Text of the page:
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Simply... A History Of Vietnam


new internationalist
issue 216 - February 1991

Simply... A history of Vietnam

Ancient history

Vietnam's early history is dominated by China, which tended to regard its southern neighbour as a province - albeit a somewhat unruly one. In 111 BC the Han Dynasty formally annexed what was then called Nam Viet - and the country remained part of China for a thousand years. Vietnam absorbed Confucian traditions but never lost its separate identity and in 939 the rebel Ngo Quyen lured the Chinese fleet onto spikes concealed under the high tide and set up an independent state.

The independent Vietnam was ruled, like China, by a series of imperial dynasties. The greatest of these was the Le (1427-1789), established when Le Loi - who still has a street named after him in every city - expelled the latest set of Chinese oppressors. The Le dynasty expanded south to take over the Champa kingdom, inhabited by people of Malay origin, and establish the boundaries of modern Vietnam.


French colonialism

The first French were missionaries who dabbled in politics. The Vietnamese emperor s execution of the more troublesome of these prompted Napoleon Ill to send troops. They attacked in 1858 and eventually established the colony of Cochinchina in the south of Vietnam, with Saigon as capital. The French gradually eroded the power of the emperors further north, while keeping them as puppet figureheads. In 1887 French Indochina was formed from the colony of Cochinchina and the protectorates of Annam (central Vietnam), Tonkin (northern Vietnam), Cambodia and Laos.

The French justified their rule of Indochina by the idea that they were bringing into light and liberty the races and peoples still enslaved by ignorance and despotism'. In reality Vietnam was treated as a huge plantation fuelling French industrialization.

Many thousands of Vietnamese died labouring in appalling conditions on rubber plantations; rice was exported despite the starving local people. There were periodic revolts - but the resistance was notorganized enough to succeed against a ruthless French security system. Vietnamese nationalism awaited a rallying force.


Ho Chi Minh

Born Nguyen Sinh Cung in 1890, Ho left Vietnam at the age of 21 as a galley boy on a French freighter. After three years at sea he worked in New York and London, beginning a lifetime habit of changing his name to mark each new phase. In London he was Nguyen Tat Thanh but in Paris, where he spent six years, he marked a new political commitment by calling himself Nguyen Ai Quoc ('Nguyen the Patriot'). He joined the Communist Party and travelled to Moscow in 1924, where he was known as Comrade Linh. In Canton for the next three years he was Ly Thuy, a mobilizer of Vietnamese students.

In 1928 he was with Vietnamese dissidents in Thailand, wearing the shaven head and saffron robes of a Buddhist monk and the name Thau Chin. In 1929 he assembled rival factions in Hong Kong and launched the Indochinese Communist Party. He was arrested and imprisoned but escaped by persuading a prison guard to report him dead. He spent the 1930s drifting between China and the Soviet Union, awaiting the right moment. The Second World War provided it.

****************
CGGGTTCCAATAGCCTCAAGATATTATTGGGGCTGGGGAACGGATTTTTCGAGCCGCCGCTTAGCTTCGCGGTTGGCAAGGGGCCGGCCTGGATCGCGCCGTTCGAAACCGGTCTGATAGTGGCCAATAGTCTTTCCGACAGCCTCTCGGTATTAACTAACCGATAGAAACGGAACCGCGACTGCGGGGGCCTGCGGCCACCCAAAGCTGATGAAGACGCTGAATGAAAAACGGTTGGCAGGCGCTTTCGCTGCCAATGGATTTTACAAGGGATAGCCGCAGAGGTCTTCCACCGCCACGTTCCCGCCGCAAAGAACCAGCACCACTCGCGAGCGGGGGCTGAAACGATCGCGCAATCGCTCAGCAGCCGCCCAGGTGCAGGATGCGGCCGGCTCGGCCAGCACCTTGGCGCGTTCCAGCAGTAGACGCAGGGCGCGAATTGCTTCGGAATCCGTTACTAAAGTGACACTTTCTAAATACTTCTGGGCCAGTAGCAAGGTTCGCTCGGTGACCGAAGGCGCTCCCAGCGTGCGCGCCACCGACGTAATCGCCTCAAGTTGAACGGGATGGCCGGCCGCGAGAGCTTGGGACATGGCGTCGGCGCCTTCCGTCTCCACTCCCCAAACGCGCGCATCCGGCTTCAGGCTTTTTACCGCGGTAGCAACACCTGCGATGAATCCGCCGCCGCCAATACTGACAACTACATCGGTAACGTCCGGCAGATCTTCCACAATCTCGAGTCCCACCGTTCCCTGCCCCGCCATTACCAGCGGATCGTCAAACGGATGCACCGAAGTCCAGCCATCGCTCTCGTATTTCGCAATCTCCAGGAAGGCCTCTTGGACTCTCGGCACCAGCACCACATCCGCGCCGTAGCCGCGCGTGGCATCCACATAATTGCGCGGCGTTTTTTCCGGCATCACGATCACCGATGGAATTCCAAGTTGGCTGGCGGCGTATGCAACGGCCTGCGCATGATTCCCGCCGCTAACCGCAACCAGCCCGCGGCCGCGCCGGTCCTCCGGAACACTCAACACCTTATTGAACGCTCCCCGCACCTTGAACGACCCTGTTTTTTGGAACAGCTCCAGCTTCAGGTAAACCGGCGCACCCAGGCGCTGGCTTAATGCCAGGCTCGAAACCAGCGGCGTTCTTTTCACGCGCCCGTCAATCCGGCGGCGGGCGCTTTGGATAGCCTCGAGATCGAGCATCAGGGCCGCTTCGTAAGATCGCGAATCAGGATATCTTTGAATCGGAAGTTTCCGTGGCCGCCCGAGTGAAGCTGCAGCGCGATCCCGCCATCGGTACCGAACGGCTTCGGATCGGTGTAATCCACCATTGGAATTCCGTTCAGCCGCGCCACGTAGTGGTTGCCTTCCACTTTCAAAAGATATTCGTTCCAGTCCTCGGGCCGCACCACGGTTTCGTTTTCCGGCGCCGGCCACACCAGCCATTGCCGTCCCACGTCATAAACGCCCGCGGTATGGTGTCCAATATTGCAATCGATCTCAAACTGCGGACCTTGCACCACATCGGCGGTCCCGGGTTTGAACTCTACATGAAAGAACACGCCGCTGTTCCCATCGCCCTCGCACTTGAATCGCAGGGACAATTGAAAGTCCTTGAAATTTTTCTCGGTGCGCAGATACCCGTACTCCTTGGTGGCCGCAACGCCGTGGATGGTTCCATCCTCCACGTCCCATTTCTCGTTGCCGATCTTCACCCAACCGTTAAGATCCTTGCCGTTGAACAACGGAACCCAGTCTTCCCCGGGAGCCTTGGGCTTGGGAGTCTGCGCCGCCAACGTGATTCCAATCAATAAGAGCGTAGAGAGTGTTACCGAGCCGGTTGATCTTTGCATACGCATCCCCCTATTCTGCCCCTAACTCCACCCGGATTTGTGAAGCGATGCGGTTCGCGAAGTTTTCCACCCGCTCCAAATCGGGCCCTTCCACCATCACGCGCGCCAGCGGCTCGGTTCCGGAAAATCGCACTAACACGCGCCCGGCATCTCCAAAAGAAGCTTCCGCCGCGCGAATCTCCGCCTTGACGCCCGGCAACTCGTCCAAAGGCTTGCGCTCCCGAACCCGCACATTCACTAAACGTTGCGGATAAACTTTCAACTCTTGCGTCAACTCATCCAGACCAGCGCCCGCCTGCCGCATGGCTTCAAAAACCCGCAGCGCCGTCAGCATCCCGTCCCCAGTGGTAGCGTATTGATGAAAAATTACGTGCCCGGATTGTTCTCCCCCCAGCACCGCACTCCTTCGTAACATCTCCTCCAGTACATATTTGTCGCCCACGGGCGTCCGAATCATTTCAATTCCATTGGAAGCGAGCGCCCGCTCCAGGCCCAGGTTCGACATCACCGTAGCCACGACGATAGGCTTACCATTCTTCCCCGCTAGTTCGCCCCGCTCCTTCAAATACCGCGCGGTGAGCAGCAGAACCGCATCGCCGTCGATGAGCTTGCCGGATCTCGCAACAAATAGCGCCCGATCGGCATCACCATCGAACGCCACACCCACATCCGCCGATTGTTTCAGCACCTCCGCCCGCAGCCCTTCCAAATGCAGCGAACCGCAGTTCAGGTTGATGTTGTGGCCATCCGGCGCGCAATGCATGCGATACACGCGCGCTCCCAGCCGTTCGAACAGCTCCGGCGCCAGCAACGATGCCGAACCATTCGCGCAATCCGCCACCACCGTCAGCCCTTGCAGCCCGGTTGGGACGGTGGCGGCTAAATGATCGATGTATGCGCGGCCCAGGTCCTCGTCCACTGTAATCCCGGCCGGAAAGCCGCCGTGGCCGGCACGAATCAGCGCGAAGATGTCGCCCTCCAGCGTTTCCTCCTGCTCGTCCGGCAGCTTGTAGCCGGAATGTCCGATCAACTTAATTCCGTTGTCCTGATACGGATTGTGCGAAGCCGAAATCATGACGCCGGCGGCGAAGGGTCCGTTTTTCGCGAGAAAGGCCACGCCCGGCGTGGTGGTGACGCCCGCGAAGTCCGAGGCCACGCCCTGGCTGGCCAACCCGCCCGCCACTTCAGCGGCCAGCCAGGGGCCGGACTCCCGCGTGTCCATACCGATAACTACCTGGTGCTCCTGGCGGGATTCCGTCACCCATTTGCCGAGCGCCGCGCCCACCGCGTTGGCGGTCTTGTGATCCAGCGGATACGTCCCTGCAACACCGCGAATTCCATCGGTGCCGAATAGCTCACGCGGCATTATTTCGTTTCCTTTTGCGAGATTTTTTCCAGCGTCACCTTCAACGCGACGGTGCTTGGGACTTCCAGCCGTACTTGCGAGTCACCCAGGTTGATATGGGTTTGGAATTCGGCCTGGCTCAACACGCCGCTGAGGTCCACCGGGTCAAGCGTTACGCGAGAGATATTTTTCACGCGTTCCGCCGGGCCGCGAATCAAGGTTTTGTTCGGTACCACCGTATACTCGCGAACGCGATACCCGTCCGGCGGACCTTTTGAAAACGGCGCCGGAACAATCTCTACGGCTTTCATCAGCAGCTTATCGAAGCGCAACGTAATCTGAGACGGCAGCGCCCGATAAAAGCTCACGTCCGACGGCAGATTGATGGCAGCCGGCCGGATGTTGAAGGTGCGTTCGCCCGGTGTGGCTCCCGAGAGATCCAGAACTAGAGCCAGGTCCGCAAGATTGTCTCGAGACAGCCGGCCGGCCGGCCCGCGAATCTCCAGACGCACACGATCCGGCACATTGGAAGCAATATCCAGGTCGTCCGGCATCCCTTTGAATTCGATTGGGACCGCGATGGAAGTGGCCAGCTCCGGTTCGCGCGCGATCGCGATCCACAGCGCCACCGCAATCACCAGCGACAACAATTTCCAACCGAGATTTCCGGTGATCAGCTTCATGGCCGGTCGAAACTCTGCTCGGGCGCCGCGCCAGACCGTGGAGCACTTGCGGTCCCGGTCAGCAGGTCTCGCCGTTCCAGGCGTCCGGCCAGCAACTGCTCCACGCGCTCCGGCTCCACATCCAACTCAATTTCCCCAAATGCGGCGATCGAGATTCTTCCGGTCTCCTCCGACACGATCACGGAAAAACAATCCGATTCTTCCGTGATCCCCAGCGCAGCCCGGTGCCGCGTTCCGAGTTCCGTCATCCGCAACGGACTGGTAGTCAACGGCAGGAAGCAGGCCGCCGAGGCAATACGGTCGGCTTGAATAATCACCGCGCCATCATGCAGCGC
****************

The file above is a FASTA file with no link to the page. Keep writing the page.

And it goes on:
The Vietminh

In 1940 Japan occupied Vietnam. Ho Chi Minh founded the Vietminh (the League for the Independence of Vietnam) as a broad-based nationalist movement to fight the Japanese - and he returned home for the first time in 30 years to organize resistance from a cave in the northern hills.

Japan surrendered in August 1945 and Allied leaders agreed that Britain would occupy the south of Vietnam and China the north. But the Vietminh marched down from the hills to liberate Hanoi before the Chinese arrived. On 2 September 1945 the Democratic Republic of Vietnam was proclaimed, with Ho as President. His inaugural speech quoted from the US Declaration of Independence and reflected his hopes of US support. But even Moscow failed to recognize the new republic. The British ruthlessly suppressed the Vietminh in the south and helped the French to re-establish their old colonial system.

The French return forced the Vietminh back into the hills and a long war ensued. Ho's guerillas were backed after 1949 by newly Communist China while the French war effort was paid for by a US now agonizing about Communist expansion.

Frustrated that guerilla warfare never allowed them to use their superior firepower, the French decided in 1954 to lure the Vietminh into a battle_at Dien Bien Phu, a valley near the Laotian border. But the Vietminh mobilized an army twice as big as expected and hauled heavy artillery to the top of steep hills surrounding the valley, something the French had considered impossible. After 55 days of intense bombardment Vietminh troops over-ran Dien Bien Phu and the French colonial period was over.